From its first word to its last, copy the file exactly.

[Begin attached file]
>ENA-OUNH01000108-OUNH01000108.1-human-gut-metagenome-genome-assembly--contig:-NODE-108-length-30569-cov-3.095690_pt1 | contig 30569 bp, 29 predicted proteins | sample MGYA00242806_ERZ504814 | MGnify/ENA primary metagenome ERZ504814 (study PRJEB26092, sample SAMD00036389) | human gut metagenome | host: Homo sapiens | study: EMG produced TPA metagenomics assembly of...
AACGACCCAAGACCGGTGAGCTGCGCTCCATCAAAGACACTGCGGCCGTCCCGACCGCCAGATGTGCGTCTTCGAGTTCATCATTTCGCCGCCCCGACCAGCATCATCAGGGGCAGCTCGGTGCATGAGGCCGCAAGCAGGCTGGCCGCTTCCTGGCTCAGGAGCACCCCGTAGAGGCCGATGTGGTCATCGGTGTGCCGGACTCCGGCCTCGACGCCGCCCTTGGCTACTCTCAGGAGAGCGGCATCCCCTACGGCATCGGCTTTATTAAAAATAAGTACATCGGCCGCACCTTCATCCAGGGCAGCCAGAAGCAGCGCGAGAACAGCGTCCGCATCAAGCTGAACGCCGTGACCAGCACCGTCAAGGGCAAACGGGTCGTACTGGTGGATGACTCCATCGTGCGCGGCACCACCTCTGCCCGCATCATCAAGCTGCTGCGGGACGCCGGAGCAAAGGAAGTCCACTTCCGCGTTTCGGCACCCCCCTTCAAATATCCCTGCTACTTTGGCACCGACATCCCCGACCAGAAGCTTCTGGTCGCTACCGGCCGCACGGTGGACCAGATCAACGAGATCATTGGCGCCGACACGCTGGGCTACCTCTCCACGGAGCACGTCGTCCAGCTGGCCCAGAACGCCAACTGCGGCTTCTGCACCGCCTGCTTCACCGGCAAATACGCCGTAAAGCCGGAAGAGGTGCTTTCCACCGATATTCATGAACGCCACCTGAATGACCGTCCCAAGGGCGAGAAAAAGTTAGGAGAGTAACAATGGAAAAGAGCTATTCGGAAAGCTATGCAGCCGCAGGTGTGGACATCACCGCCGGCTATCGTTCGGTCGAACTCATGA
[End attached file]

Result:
>ENA-OUNH01000108-OUNH01000108.1-human-gut-metagenome-genome-assembly--contig:-NODE-108-length-30569-cov-3.095690_pt1 | contig 30569 bp, 29 predicted proteins | sample MGYA00242806_ERZ504814 | MGnify/ENA primary metagenome ERZ504814 (study PRJEB26092, sample SAMD00036389) | human gut metagenome | host: Homo sapiens | study: EMG produced TPA metagenomics assembly of...
AACGACCCAAGACCGGTGAGCTGCGCTCCATCAAAGACACTGCGGCCGTCCCGACCGCCAGATGTGCGTCTTCGAGTTCATCATTTCGCCGCCCCGACCAGCATCATCAGGGGCAGCTCGGTGCATGAGGCCGCAAGCAGGCTGGCCGCTTCCTGGCTCAGGAGCACCCCGTAGAGGCCGATGTGGTCATCGGTGTGCCGGACTCCGGCCTCGACGCCGCCCTTGGCTACTCTCAGGAGAGCGGCATCCCCTACGGCATCGGCTTTATTAAAAATAAGTACATCGGCCGCACCTTCATCCAGGGCAGCCAGAAGCAGCGCGAGAACAGCGTCCGCATCAAGCTGAACGCCGTGACCAGCACCGTCAAGGGCAAACGGGTCGTACTGGTGGATGACTCCATCGTGCGCGGCACCACCTCTGCCCGCATCATCAAGCTGCTGCGGGACGCCGGAGCAAAGGAAGTCCACTTCCGCGTTTCGGCACCCCCCTTCAAATATCCCTGCTACTTTGGCACCGACATCCCCGACCAGAAGCTTCTGGTCGCTACCGGCCGCACGGTGGACCAGATCAACGAGATCATTGGCGCCGACACGCTGGGCTACCTCTCCACGGAGCACGTCGTCCAGCTGGCCCAGAACGCCAACTGCGGCTTCTGCACCGCCTGCTTCACCGGCAAATACGCCGTAAAGCCGGAAGAGGTGCTTTCCACCGATATTCATGAACGCCACCTGAATGACCGTCCCAAGGGCGAGAAAAAGTTAGGAGAGTAACAATGGAAAAGAGCTATTCGGAAAGCTATGCAGCCGCAGGTGTGGACATCACCGCCGGCTATCGTTCGGTCGAACTCATGA